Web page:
Friday, January 25, 2013

In-town birding - Kathryn Albertson Park, Americana Terrace, and MK Nature Center

The city of Boise was built at the foot of Boise National Forest, straddling the Boise River. The unique foothills habitat to the north and the extensive riparian corridor through town create quite a few wonderful birding hotspots you can enjoy without ever leaving town. Boise has done a tremendous job maintaining natural areas within the city, and some of our most enjoyable birding outings have been just a few minutes from downtown.

Saturday, January 5, we focused our efforts on Kathryn Albertson Park (a couple of Evening Grosbeaks had been reported recently), Americana Terrace, and MK Nature Center (a Pacific Wren had been hanging out recently). We didn't find any of our target birds (I think we were a little too slow getting out after the first reports started coming in) but we did have a fantastic time and got a great start on our 2013 year list.

Kathryn Albertson Park indicated by the red star, Americana Terrace indicated by the blue star, and MK Nature Center indicated by the orange star. Boise, Ada County.
When we first started birding, Kathryn Albertson Park provided us with our first Great Egret, Black-crowned Night-heron, and Varied Thrush, just to name a few. The park was designed to be a nature preserve, and is also home to a few deer that make their home right in town.

Ellen at the entrance to Kathryn Albertson Park, Ada County. January 5, 2013.
Kathryn Alberston was quite birdy this morning, but mostly with the usual suspects: American Robins, Black-billed Magpies, Song Sparrows, Mallards, Wood Ducks, etc. No unusual finds this morning. We were happy to spend some time up close with the resident Wood Ducks, whom we missed seeing as often when we lived in Denver.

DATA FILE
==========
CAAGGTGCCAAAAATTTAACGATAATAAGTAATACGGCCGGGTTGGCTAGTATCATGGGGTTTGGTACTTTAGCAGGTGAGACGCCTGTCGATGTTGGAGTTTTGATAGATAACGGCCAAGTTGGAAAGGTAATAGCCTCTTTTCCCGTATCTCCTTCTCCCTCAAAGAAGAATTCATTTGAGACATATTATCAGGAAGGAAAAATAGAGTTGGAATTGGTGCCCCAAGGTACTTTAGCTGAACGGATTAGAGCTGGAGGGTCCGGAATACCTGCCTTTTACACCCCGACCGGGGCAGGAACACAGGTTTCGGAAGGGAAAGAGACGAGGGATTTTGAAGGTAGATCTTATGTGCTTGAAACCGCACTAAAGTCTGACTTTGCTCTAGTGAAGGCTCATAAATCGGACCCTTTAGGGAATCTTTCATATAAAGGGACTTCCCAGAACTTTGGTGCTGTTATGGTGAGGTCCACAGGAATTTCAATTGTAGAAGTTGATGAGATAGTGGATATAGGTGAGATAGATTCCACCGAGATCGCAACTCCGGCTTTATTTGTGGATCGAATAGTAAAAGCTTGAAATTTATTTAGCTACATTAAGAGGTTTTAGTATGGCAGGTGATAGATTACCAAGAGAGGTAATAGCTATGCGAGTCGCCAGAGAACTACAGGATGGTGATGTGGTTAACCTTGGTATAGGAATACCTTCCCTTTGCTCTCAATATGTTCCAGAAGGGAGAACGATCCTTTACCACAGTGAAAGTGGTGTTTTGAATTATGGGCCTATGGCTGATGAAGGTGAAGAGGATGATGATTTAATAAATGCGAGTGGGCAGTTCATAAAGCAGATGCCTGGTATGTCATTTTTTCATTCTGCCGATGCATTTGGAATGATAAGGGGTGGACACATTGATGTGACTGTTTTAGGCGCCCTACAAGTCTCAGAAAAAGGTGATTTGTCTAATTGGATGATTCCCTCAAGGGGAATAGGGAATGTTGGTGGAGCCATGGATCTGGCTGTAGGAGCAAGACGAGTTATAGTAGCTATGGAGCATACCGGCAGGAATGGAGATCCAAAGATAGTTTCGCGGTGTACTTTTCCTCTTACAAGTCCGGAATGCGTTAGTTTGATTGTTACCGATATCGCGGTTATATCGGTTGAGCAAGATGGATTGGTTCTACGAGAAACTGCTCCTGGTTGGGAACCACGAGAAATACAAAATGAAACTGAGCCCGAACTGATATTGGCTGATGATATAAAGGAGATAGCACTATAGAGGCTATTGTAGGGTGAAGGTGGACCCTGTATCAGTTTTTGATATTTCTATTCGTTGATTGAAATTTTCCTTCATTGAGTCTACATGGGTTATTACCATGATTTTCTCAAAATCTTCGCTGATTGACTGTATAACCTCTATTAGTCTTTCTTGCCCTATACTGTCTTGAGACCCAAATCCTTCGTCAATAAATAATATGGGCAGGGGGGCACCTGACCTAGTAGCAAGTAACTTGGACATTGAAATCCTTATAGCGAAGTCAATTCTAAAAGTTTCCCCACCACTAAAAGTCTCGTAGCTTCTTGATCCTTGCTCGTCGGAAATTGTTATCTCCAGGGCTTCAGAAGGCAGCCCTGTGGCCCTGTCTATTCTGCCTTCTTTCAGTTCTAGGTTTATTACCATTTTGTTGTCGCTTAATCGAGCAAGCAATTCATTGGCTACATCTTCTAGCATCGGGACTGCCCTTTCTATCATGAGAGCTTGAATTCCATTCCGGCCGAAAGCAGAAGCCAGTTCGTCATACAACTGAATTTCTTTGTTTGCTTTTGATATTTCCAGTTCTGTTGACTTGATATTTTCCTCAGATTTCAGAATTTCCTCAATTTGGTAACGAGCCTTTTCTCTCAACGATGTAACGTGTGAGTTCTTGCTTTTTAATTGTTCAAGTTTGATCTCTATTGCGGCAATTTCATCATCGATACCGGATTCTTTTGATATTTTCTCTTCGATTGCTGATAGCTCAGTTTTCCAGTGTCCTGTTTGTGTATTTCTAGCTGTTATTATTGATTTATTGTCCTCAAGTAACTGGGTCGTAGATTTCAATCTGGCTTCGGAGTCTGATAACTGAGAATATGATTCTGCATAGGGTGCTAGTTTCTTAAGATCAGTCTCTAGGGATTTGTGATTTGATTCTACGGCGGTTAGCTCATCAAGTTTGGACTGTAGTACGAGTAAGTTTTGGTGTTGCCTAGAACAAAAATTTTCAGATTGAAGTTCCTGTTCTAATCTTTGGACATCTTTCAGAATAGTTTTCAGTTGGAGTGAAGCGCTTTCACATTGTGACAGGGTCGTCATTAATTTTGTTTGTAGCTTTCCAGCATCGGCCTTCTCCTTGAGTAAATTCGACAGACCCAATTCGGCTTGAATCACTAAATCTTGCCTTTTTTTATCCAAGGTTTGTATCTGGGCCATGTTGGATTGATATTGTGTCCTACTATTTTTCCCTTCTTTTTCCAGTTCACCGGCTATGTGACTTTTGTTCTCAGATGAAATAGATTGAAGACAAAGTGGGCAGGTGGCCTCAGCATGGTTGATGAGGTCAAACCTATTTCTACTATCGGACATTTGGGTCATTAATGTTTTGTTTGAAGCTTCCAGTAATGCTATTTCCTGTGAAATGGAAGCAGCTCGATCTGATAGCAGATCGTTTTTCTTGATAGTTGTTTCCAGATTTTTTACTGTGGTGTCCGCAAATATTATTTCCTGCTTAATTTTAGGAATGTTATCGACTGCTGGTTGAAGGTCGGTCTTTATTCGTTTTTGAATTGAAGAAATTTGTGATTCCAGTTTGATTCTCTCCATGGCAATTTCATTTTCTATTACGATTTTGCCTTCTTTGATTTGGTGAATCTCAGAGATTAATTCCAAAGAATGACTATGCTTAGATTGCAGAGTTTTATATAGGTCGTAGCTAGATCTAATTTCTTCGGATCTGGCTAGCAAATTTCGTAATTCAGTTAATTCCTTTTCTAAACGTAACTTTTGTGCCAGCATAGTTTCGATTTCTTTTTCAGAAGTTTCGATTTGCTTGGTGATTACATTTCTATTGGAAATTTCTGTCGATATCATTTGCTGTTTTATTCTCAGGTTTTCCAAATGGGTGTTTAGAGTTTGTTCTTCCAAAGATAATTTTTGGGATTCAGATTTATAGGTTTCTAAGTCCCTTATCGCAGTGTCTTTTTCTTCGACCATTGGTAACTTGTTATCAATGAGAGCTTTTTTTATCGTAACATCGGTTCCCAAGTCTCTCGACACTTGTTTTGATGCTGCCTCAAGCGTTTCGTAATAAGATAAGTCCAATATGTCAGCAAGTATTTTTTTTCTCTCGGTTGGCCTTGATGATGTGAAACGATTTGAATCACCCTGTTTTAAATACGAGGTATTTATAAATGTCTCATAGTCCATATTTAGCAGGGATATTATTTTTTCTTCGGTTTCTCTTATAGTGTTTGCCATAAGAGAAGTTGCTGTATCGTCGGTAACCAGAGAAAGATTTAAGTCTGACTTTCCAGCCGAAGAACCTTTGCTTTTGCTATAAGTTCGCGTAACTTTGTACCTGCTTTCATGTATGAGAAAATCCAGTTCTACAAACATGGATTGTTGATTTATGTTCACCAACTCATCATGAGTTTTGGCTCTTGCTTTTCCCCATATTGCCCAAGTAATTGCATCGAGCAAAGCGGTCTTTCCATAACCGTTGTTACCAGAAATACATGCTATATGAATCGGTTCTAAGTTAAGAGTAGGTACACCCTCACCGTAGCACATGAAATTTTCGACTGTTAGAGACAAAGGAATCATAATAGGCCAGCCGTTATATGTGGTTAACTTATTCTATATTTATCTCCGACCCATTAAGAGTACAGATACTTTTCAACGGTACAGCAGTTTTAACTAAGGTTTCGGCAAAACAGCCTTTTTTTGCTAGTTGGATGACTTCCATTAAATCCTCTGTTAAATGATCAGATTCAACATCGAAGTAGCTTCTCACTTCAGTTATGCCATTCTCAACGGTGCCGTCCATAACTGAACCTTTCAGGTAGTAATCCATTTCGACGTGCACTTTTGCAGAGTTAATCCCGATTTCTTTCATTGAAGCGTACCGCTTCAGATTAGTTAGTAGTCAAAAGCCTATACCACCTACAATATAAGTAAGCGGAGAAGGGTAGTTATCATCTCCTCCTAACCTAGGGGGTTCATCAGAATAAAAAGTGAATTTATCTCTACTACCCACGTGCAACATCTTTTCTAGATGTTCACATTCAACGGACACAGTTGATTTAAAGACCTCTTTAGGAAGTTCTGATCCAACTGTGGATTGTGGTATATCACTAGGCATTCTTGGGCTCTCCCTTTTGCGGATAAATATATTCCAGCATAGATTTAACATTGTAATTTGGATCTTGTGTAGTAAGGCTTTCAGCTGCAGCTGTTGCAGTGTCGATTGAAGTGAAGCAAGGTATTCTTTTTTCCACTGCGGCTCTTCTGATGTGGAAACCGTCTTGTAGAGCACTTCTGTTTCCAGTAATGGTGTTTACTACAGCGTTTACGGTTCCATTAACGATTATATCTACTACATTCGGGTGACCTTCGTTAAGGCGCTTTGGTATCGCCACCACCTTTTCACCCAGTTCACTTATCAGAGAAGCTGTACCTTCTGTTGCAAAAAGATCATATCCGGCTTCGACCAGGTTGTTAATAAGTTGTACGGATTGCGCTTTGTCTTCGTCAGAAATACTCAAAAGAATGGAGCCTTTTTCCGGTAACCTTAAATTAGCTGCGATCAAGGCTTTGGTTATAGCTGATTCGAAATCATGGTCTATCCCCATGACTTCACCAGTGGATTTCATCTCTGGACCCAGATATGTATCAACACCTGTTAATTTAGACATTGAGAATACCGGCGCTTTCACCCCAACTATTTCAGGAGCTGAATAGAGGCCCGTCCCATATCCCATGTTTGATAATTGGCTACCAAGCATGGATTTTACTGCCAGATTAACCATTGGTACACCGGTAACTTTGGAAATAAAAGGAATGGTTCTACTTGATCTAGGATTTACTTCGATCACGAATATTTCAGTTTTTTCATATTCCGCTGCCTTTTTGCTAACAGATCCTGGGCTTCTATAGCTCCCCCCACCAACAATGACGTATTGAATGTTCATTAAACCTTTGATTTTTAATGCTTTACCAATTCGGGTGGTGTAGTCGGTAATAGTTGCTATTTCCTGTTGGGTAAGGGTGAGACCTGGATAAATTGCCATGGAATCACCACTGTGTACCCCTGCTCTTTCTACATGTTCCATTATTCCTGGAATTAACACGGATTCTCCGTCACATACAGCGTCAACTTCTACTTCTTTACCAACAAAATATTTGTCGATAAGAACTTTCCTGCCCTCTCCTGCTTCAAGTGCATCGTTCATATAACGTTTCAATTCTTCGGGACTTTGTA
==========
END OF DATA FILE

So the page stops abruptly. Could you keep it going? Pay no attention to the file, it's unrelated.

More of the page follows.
Wood Duck (female). Kathryn Albertson Park, Ada County. January 5, 2013.
Wood Ducks. Kathryn Albertson Park, Ada County. January 5, 2013.
We look forward to visiting Kathryn Albertson more as the weather warms up, the ponds unfreeze, and the bird diversity increases.

Our next stop was Americana Terrace, which lies directly between Kathryn Albertson Park and the Boise River. Americana Terrace is not a nature preserve, in fact, it's the back side of an office building that faces the river. The big draw here is the feeders that someone maintains. There are several suet feeders, platform feeders, sock feeders, and tube feeders that always bring in great birds. In fact, a couple of years ago, these feeders hosted a Northern Parula and a Yellow-Throated Warbler for a week or so in the winter. Even when the feeders are not attracting anything rare, they still provide great viewing opportunities for local birds that are sometimes harder to get a good view of. For example, we enjoyed great looks at this Ruby-crowned Kinglet.

Ruby-crowned Kinglet. Americana Terrace, Ada County. January 5, 2013.
This Red-breasted Nuthatch was in a bush not far from the feeders, either hoping we would add some more food, or just hoping that we would leave. Either way, he froze in great light for us to snap a few pictures.

Red-breasted Nuthatch. Americana Terrace, Ada County. January 5, 2013.
Our last stop of the afternoon was MK Nature Center. This natural area piggy-backs the Idaho Fish and Game office, and is home to a range of educational exhibits about nature and biology. We arrived somewhat late in the day, and the bird life was quite low on this trip, but in the past this has been our most reliable location to find Golden-crowned Kinglet. Many others had reported seeing a Pacific Wren here throughout the winter, but I was unable to locate it on this trip.

MK Nature Center, Ada County. January 5, 2013.

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